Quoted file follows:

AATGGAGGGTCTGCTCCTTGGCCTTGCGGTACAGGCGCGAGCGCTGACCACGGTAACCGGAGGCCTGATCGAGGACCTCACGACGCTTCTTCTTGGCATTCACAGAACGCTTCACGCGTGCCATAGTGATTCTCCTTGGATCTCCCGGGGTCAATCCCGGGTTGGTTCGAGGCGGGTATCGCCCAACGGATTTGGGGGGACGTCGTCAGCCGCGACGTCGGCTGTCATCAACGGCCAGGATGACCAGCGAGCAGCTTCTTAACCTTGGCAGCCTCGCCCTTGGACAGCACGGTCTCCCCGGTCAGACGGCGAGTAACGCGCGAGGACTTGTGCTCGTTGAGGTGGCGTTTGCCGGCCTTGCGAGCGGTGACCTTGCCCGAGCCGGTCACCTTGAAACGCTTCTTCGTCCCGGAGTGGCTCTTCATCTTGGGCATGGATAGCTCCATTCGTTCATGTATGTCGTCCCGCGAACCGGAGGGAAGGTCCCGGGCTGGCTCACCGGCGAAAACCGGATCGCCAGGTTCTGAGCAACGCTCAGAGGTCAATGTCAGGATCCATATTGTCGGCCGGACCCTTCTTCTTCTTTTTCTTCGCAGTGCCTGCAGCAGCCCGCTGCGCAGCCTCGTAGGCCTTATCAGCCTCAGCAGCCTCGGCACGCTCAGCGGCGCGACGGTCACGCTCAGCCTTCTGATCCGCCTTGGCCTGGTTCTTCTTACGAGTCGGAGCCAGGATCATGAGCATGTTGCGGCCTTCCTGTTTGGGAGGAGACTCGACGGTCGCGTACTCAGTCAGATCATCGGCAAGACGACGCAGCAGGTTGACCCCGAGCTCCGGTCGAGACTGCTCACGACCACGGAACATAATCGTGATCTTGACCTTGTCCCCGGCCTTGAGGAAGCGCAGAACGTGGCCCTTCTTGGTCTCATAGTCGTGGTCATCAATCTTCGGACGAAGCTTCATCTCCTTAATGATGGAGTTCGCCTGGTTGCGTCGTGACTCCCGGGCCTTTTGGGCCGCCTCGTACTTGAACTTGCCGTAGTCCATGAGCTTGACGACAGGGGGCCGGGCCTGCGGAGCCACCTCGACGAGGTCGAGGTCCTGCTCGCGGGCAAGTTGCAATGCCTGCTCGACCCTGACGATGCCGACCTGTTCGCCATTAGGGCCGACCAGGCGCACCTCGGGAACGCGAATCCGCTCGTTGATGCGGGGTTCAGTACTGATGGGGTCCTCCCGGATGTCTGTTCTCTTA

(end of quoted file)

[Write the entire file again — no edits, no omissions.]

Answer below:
AATGGAGGGTCTGCTCCTTGGCCTTGCGGTACAGGCGCGAGCGCTGACCACGGTAACCGGAGGCCTGATCGAGGACCTCACGACGCTTCTTCTTGGCATTCACAGAACGCTTCACGCGTGCCATAGTGATTCTCCTTGGATCTCCCGGGGTCAATCCCGGGTTGGTTCGAGGCGGGTATCGCCCAACGGATTTGGGGGGACGTCGTCAGCCGCGACGTCGGCTGTCATCAACGGCCAGGATGACCAGCGAGCAGCTTCTTAACCTTGGCAGCCTCGCCCTTGGACAGCACGGTCTCCCCGGTCAGACGGCGAGTAACGCGCGAGGACTTGTGCTCGTTGAGGTGGCGTTTGCCGGCCTTGCGAGCGGTGACCTTGCCCGAGCCGGTCACCTTGAAACGCTTCTTCGTCCCGGAGTGGCTCTTCATCTTGGGCATGGATAGCTCCATTCGTTCATGTATGTCGTCCCGCGAACCGGAGGGAAGGTCCCGGGCTGGCTCACCGGCGAAAACCGGATCGCCAGGTTCTGAGCAACGCTCAGAGGTCAATGTCAGGATCCATATTGTCGGCCGGACCCTTCTTCTTCTTTTTCTTCGCAGTGCCTGCAGCAGCCCGCTGCGCAGCCTCGTAGGCCTTATCAGCCTCAGCAGCCTCGGCACGCTCAGCGGCGCGACGGTCACGCTCAGCCTTCTGATCCGCCTTGGCCTGGTTCTTCTTACGAGTCGGAGCCAGGATCATGAGCATGTTGCGGCCTTCCTGTTTGGGAGGAGACTCGACGGTCGCGTACTCAGTCAGATCATCGGCAAGACGACGCAGCAGGTTGACCCCGAGCTCCGGTCGAGACTGCTCACGACCACGGAACATAATCGTGATCTTGACCTTGTCCCCGGCCTTGAGGAAGCGCAGAACGTGGCCCTTCTTGGTCTCATAGTCGTGGTCATCAATCTTCGGACGAAGCTTCATCTCCTTAATGATGGAGTTCGCCTGGTTGCGTCGTGACTCCCGGGCCTTTTGGGCCGCCTCGTACTTGAACTTGCCGTAGTCCATGAGCTTGACGACAGGGGGCCGGGCCTGCGGAGCCACCTCGACGAGGTCGAGGTCCTGCTCGCGGGCAAGTTGCAATGCCTGCTCGACCCTGACGATGCCGACCTGTTCGCCATTAGGGCCGACCAGGCGCACCTCGGGAACGCGAATCCGCTCGTTGATGCGGGGTTCAGTACTGATGGGGTCCTCCCGGATGTCTGTTCTCTTA